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Why Work at a Top Hospital

Why Work at a Top Hospital

John Rossheim | Monster Senior Contributing Writer

If you’ve got a serious medical problem, the takeaway from US News & World Report’s rankings of hospitals is obvious: For cancer, the University of Texas MD Anderson Cancer Center in Houston is the most likely to offer you effective treatment; for heart trouble, the Cleveland Clinic is number one. But what if you’re a nurse or allied healthcare worker, or you’re considering a career in healthcare? What’s different about working at a top hospital? And what distinguishes the healthcare professionals who are hired by the best hospitals?

Creating a Talent Pipeline

High-ranking hospitals and their staffs distinguish themselves by the goals they set. “We have a high expectation of individuals we’re hiring, and our hires have a high expectation of us,” says Joseph Cabral, director of career services at NewYork-Presbyterian Hospital in New York City.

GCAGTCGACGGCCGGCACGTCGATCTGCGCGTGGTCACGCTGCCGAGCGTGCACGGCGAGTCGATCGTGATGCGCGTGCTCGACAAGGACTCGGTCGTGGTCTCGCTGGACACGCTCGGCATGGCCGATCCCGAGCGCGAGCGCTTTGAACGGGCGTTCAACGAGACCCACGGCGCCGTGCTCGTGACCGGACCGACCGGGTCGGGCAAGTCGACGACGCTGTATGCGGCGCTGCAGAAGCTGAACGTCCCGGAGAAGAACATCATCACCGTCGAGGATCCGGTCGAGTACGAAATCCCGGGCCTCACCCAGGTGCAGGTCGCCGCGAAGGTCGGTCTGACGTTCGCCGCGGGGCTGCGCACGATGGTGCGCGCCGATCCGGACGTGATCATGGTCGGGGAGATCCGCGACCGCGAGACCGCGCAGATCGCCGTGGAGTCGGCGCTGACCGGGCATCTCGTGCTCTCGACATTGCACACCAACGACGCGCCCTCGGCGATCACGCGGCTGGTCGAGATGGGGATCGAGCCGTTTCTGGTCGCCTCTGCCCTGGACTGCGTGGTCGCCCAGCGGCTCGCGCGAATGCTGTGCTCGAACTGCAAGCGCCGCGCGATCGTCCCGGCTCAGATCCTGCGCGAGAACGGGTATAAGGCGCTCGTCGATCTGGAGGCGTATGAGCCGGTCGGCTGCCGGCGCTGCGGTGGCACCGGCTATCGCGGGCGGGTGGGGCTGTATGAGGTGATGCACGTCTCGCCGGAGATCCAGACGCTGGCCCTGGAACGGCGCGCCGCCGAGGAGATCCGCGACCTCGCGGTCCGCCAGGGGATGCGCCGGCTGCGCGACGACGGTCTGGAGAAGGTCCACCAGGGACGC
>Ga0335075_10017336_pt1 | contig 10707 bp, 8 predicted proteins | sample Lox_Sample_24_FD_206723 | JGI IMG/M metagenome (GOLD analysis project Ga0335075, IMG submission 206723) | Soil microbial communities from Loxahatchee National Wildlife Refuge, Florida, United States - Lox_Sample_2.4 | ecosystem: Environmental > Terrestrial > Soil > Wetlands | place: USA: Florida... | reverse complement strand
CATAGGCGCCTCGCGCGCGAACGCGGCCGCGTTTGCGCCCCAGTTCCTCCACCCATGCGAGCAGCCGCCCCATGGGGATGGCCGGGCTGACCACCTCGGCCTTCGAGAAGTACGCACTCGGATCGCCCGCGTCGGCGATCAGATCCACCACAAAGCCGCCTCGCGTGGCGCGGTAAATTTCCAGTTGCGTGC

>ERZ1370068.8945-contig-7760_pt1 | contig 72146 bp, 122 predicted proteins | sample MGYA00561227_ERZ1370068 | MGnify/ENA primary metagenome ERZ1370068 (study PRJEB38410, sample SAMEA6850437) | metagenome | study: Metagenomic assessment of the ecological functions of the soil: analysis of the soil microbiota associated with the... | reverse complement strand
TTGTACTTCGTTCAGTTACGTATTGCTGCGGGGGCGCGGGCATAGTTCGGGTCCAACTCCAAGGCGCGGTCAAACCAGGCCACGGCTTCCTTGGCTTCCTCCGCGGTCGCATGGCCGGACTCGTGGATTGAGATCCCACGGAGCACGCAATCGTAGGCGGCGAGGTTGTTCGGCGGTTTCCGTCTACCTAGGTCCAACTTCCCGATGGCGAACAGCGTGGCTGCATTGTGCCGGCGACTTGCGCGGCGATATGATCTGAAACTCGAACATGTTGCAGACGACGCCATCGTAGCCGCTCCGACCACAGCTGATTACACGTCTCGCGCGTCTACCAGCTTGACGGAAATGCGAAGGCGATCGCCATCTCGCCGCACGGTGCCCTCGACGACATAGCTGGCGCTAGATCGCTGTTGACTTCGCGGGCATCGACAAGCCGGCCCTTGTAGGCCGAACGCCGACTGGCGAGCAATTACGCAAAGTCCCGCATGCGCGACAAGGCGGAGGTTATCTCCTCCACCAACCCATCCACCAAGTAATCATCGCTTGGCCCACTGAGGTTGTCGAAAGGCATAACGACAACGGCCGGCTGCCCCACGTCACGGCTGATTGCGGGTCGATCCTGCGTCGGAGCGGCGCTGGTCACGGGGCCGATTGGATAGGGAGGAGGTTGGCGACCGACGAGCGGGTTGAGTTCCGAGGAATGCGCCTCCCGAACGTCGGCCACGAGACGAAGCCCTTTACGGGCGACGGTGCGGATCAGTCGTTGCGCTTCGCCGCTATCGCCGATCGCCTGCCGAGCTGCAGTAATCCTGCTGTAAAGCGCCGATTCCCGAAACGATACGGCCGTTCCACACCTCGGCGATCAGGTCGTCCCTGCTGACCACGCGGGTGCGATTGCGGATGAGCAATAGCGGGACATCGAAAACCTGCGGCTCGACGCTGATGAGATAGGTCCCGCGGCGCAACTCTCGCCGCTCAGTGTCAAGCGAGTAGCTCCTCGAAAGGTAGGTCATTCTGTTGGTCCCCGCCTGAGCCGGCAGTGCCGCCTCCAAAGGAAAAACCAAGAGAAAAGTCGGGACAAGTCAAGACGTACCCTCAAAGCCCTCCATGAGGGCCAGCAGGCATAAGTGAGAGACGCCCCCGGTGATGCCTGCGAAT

But the best hospitals do more than just hope for the best; they set recruiting and training resources to the task. At Children’s Memorial Hospital in Chicago, “we have a nurse internship program that gives new grads better support,” says Armando Morales, a nursing recruiter.

While some hospitals pride themselves on hiring many top-of-their-class graduates, other institutions say academic performance doesn’t predict professional accomplishment. “You can take any nurse and make them successful by giving them the right tools,” says Sharon Dickinson, a clinical nurse specialist in the surgical intensive care unit at the University of Michigan Medical Center in Ann Arbor.

Special Challenges and Rewards

Top hospitals treat lots of acutely ill patients, who flock there for life-saving care. This poses intellectual and emotional challenges for the healthcare staff.

“We get the most unusual cases, the sickest patients, those with multiple conditions,” says Jan Mulcrone, director of human resources at the 12,000-employee University of Michigan Health System.

Dickinson says Michigan’s nurses thrive in the environment of a teaching hospital.

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